Mutant Mudds Deluxe Review
Released early last year on the 3DS eShop, Renegade Kid’s retro platformer Mutant Mudds was well received by both critics and players. Available now on the Wii U, Mutant Mudds Deluxe is the definitive experience that fans of the series have been longing for. It’s a pure, addictive, old school platformer that will evoke a nostalgic feeling for gamers who grew up in the 8-bit era.
In cause you’re unfamiliar with Mutant Mudds, you assume the role of a young boy named Max. Armed with a water cannon and a jet pack, you will travel through five worlds based in areas like caves, mountains and outer space while you leap between platforms and travel into the fore, middle, and background planes to collect diamonds and rid the planet of the titular aliens. By incorporating the use of these planes, the game adds a refreshing layer of depth and exploration to the basic platforming gameplay of running from left to right to complete a level. Collecting diamonds allows you to purchase gun and jet pack upgrades which in turn can be used to locate hidden doors spewed through the game’s 40 main levels. These power-ups range from an extended hovering capability to a more powerful water cannon shot for increased range and effectiveness.
Exclusive to Deluxe are 20 “Ghost” levels. Within these remixed versions of levels you’ve completed, you’ll encounter spectral versions of Mudds as well as new enemies. These enemies are immune to your standard weapon, so you’ll need to track down a ghost gun power-up. Each ghost Mudd takes a few shots to go down, and with the power-up only equipping you with 10 rounds, being strategic with your shots is an absolute must. These mirrored worlds are drastically harder than the main levels they are based on, and they’ll demand a great deal of skill in order to be completed. Mutant Mudds Deluxe also includes the 20 “CGA-Land” bonus levels based around Grannie, Max’s Grandma, bringing the total levels in game to 80. Grannie’s levels are some of the toughest in the game, and you’ll need to employ all of your platformer mastery if you intend on getting through them.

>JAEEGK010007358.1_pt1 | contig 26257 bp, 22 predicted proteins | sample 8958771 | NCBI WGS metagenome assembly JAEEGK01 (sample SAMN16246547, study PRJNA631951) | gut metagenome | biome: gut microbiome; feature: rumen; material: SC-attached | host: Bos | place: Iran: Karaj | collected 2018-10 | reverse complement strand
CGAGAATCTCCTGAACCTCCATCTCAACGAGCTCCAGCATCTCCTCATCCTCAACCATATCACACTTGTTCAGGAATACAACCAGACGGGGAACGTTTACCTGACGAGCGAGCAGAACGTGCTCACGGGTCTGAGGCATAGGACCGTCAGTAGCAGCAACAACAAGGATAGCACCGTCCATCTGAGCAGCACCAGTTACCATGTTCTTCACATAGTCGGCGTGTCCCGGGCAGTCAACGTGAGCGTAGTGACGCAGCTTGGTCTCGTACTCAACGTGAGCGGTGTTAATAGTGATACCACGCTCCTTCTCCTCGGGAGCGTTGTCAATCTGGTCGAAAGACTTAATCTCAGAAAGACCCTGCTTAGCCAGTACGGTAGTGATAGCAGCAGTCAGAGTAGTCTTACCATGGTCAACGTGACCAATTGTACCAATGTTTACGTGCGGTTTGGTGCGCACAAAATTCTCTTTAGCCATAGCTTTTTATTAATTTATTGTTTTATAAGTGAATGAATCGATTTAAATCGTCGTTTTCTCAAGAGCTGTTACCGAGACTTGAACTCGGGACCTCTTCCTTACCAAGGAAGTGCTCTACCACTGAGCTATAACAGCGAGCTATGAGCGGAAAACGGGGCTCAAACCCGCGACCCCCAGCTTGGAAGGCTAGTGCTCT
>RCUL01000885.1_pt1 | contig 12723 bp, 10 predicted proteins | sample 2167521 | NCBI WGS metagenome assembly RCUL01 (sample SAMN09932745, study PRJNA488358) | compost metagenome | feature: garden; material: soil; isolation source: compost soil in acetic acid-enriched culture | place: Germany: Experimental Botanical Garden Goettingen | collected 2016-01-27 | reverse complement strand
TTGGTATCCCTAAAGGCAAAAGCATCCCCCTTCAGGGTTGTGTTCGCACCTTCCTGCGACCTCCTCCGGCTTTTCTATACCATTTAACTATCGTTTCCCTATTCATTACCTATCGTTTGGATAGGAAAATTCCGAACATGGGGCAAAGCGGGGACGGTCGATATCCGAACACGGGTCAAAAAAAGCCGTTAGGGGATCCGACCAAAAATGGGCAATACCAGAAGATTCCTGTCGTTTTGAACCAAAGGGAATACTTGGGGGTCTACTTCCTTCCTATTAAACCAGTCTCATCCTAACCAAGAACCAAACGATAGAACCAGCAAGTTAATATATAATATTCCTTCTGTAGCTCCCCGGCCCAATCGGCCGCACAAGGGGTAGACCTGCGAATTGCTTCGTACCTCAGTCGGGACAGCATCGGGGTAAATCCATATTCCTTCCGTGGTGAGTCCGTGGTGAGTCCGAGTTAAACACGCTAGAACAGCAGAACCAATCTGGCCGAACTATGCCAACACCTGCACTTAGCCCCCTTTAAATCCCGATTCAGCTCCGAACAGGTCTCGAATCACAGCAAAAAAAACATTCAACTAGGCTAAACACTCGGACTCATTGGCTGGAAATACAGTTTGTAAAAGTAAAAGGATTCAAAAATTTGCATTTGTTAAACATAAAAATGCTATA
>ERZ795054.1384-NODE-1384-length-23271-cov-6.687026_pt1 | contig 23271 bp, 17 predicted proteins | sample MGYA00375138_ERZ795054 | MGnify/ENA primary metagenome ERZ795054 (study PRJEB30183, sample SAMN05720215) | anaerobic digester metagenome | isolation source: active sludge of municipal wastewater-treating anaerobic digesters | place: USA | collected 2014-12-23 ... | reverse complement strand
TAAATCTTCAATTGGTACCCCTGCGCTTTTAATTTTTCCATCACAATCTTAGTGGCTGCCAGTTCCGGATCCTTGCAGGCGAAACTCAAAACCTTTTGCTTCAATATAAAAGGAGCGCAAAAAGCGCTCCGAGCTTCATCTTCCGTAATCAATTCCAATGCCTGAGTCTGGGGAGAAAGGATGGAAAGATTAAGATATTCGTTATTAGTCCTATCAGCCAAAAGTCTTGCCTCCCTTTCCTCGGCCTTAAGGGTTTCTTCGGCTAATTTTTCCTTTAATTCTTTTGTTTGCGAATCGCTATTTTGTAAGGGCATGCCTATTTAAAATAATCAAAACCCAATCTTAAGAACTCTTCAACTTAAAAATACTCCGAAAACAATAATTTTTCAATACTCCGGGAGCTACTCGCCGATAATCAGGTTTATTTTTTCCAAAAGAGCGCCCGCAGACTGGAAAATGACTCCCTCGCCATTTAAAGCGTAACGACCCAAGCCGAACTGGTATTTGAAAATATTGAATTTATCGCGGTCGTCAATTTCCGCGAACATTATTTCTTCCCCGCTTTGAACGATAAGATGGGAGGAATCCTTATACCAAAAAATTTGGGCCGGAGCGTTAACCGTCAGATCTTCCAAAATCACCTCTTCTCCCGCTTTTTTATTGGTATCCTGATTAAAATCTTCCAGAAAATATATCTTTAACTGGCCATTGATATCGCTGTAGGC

Normally when titles are ported from the portable screen to the big screen they tend to lose some quality during the transition. Luckily, Max’s pixelated adventure plays, feels, and sounds just as good, if not better than its previous versions. From its bright “12-bit” style graphics, infectious chiptune soundtrack and timed playthrough, there’s a decidedly retro feel to its simplistic design, and it works in the game’s favor. You’ll even come across secret levels that pay homage to the Game Boy and Virtual Boy. This version also employs the best controls. Whether you’re using the Gamepad, Wii U Pro Controller, Wii Remote, and even the Wii Classic Controller, Max’s controls are tight and responsive.
Though Renegade Kid included some clever filters and graphical effects to compensate for the loss of stereoscopic 3D, you’ll surly miss that added depth-of-field effect. Occasionally I found myself jumping for platforms that appeared to be within reach, only to realize that they were on a different plane. In an attempt to elevate this issues, this version incorporates two ways to view each level. The television screen displays a wider view of the playing field, while the GamePad displays a closer view of the action. When Max travels into the background, the GamePad makes it a little easier to distinguish objects due to the zoomed-in camera, while the pulled back view on your television allows you the opportunity to react quickly to oncoming dangers.
The game’s mechanics are simple, but the platforming challenges are masterfully crafted. You’re given four minutes to complete a level, and each is full of strategically placed platforms, pits full of fire and spikes and quite a variety of enemies to encounter. Beginning with simple ground moving Mudds, the game will eventually toss in large Mudds that shoot projectiles, flying foes that drop bombs from above and warriors armed with swords and shields. With a steady difficulty curve, I never felt as though the game was introducing me to anything I couldn’t overcome. Enemies and traps lay within plain view, so its easy to develop a strategy to overcome any situation. The game is fair, and if you take a moment to observe your surroundings, you’ll be able to clear any level effortlessly.
Although the game’s intense difficulty has its appeal, some may resent the significant trial and error process involved in completing some of the later stages. Thankfully the checkpoints that were introduced in the iOS version are included in Deluxe. This safety net is great for players whose platforming skills are not that advanced, but for an experience closer to the 3DS version, you can turn off the checkpoints from the main menu. But aside from fulfilling your inner masochist, there is no real reason to play it this way.
Growing up in the 80s, Mutant Mudds Deluxe replicates everything I’ve loved about the platformers from my childhood. Despite a degree of repetitiveness, the game’s vibrant, colorful sprites and contagious soundtrack makes this a very engrossing game to get into. If you’ve already played Mutant Mudds before, the new “Ghost levels” are worth checking out, but if this your first time experiencing Max’s crusade to save the world, than this is the version to own.
Latest posts by Adriana Leiva (see all)
- Pac Man and the Ghostly Adventures Review (3DS) - December 1, 2013
- Plants vs. Zombies: Garden Warfare Takes Root on Xbox Systems in Feburary - November 21, 2013
- Regular Show: Mordecai and Rigby in 8-bit Land Review - November 18, 2013